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The surface of world vineyards reaches a 10-year low

June 27, 2012 by Ma. Soledad González | in Latest news, News

However, yields per hectare seem to grow. This is indicated in the report prepared by the International Organization of Vine and Wine (OIV).

OIV’s annual report “Worldwide Situation of the Viticultural Sector” shows that in 2011 world vineyards reached a total area surface (including areas not yet in production or harvested) of 7,585 mha, a 1% drop compared to 2010 that suggests a decline during the last ten years amounting to 262 mha.

Whereas, global grape production recovered from the 2009-2010 stall and peaked at 692 Mqx, a ten-year high, despite the decline of the global surface under vines.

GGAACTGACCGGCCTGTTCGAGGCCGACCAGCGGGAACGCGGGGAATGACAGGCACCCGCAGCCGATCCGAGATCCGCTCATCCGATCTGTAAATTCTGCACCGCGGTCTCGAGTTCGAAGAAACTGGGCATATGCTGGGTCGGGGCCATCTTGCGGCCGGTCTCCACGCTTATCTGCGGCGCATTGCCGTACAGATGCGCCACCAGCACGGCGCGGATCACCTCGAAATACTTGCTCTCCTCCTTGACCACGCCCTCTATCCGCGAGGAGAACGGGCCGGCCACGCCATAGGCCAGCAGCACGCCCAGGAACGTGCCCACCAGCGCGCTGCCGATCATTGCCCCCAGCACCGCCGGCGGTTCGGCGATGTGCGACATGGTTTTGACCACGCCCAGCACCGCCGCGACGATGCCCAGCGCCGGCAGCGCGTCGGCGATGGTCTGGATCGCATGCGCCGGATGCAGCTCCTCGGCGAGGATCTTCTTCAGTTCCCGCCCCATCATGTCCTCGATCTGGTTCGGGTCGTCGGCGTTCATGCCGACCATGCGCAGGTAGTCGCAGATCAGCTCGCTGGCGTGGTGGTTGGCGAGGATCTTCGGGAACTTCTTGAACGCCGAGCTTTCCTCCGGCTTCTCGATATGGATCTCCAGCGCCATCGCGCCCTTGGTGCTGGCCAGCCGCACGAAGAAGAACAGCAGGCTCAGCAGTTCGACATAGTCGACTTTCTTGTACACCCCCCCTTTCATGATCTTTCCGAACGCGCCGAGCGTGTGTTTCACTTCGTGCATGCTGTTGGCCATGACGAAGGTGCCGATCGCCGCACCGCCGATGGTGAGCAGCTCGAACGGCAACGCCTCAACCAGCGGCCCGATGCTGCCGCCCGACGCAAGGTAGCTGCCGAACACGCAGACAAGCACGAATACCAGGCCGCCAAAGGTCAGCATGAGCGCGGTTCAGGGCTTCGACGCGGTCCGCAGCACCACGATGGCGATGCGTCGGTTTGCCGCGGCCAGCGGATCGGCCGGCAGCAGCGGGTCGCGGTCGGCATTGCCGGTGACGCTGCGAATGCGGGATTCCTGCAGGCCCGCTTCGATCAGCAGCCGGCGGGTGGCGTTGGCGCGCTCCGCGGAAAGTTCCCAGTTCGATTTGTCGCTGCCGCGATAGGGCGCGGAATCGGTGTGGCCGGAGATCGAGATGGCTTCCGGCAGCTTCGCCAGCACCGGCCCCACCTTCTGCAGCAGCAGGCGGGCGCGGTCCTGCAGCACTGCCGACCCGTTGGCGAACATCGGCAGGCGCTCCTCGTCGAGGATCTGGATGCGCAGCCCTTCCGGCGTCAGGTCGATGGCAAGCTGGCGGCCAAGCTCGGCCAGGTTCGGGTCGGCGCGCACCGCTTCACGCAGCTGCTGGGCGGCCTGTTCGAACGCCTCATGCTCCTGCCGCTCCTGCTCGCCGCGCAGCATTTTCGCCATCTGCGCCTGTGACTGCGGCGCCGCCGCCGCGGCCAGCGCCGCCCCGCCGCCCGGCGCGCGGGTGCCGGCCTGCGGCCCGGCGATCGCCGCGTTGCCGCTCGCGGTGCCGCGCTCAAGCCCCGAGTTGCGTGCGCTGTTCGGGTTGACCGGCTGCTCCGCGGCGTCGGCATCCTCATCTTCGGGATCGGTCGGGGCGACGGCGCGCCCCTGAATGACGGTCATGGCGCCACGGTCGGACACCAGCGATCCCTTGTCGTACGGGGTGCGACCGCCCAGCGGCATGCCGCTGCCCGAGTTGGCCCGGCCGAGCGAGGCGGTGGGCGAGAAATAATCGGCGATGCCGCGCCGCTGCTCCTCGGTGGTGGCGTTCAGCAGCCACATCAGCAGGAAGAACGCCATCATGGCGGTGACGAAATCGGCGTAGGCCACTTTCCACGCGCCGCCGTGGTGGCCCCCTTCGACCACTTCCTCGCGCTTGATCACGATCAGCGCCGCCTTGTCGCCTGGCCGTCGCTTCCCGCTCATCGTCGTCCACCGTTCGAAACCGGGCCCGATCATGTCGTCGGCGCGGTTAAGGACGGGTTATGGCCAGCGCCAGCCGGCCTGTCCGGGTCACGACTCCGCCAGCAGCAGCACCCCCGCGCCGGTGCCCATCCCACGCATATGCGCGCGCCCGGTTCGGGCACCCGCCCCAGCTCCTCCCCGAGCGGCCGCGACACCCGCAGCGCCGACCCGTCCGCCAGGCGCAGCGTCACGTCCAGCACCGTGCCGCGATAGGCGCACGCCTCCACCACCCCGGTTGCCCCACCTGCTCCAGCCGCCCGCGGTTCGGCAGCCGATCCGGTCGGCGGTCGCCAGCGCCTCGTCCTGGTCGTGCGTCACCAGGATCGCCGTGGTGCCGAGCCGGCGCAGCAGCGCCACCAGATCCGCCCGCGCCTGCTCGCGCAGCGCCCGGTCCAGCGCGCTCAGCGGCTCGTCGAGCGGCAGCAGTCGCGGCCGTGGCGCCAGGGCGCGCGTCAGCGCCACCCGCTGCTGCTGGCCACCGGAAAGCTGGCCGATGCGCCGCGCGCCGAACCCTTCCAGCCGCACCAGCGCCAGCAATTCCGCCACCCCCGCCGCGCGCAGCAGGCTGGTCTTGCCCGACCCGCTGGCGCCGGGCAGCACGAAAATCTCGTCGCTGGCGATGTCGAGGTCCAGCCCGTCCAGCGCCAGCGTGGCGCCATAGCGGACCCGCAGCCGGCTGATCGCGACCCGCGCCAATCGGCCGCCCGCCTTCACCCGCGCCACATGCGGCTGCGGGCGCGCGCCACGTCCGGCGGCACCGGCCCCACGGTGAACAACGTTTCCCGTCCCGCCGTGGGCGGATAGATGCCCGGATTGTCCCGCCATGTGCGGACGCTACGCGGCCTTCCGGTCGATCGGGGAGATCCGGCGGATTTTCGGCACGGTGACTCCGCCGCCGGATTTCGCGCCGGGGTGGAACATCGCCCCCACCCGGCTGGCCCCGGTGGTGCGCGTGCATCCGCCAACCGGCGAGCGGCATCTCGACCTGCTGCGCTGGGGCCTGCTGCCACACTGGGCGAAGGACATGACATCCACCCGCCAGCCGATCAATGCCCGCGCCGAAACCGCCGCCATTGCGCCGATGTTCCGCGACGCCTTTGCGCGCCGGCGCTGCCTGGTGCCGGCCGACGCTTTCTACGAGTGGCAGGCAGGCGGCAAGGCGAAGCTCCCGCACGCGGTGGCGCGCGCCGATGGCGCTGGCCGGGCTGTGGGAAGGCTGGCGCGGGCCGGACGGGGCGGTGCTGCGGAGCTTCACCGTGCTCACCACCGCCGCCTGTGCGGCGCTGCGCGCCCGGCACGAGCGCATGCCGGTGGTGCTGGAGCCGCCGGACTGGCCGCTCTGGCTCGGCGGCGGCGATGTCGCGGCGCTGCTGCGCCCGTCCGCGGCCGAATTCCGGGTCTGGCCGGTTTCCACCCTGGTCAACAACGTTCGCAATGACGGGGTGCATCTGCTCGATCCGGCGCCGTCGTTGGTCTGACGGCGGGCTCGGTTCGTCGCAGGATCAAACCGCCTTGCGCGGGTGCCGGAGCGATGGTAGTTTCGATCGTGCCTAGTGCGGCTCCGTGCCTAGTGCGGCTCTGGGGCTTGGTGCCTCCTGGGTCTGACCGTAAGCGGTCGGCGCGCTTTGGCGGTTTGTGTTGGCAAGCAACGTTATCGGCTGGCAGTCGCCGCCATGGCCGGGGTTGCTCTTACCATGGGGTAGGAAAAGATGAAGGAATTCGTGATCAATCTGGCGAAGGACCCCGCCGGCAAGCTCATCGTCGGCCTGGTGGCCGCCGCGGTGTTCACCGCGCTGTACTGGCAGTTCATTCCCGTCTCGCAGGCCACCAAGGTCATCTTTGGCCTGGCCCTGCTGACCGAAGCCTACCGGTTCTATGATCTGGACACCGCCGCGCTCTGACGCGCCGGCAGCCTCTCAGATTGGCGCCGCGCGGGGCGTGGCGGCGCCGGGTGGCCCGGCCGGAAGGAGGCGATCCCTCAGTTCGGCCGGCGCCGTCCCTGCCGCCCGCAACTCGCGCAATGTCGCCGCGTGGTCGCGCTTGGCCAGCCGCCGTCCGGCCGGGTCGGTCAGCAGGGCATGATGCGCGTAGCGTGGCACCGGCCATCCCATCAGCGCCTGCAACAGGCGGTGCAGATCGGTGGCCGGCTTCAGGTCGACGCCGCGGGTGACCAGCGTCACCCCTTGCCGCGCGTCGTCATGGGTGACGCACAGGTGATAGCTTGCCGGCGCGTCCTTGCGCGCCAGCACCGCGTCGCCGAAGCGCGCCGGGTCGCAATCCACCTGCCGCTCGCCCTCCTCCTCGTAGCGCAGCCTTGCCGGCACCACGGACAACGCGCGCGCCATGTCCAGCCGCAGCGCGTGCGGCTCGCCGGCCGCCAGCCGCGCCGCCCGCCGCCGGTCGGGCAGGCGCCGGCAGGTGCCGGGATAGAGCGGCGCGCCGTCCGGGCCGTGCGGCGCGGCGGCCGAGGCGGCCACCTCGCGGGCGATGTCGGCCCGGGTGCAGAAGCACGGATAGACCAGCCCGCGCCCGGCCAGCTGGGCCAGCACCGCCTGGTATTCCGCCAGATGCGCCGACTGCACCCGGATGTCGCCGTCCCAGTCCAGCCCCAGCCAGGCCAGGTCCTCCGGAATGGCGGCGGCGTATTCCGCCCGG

Confidence in wine

“Despite the economic turmoil that brought some difficulties to the viticultural sector, consumers have regained confidence in vine and wine products, allowing for some optimism”, maintained OIV’s Director, Federico Castellucci.

Asia is one of the continents that moves on the expansion of vineyards, which reached more than a fifth of the total surface in 2011 (21.9%). This phenomenon is driven mainly by China, whose vineyards almost doubled in the last decade (+89%).

Unites States and Southern Hemisphere vineyards account roughly for another quintile of the total surface (20.9%), with New Zealand almost tripling its surface between 2000 and 2011 (from 14 to 37 mha).

“This fact can be explained by an upwards trend in yields, particularly favorable climate conditions and continued improvements in viticultural techniques” highlighted the report.

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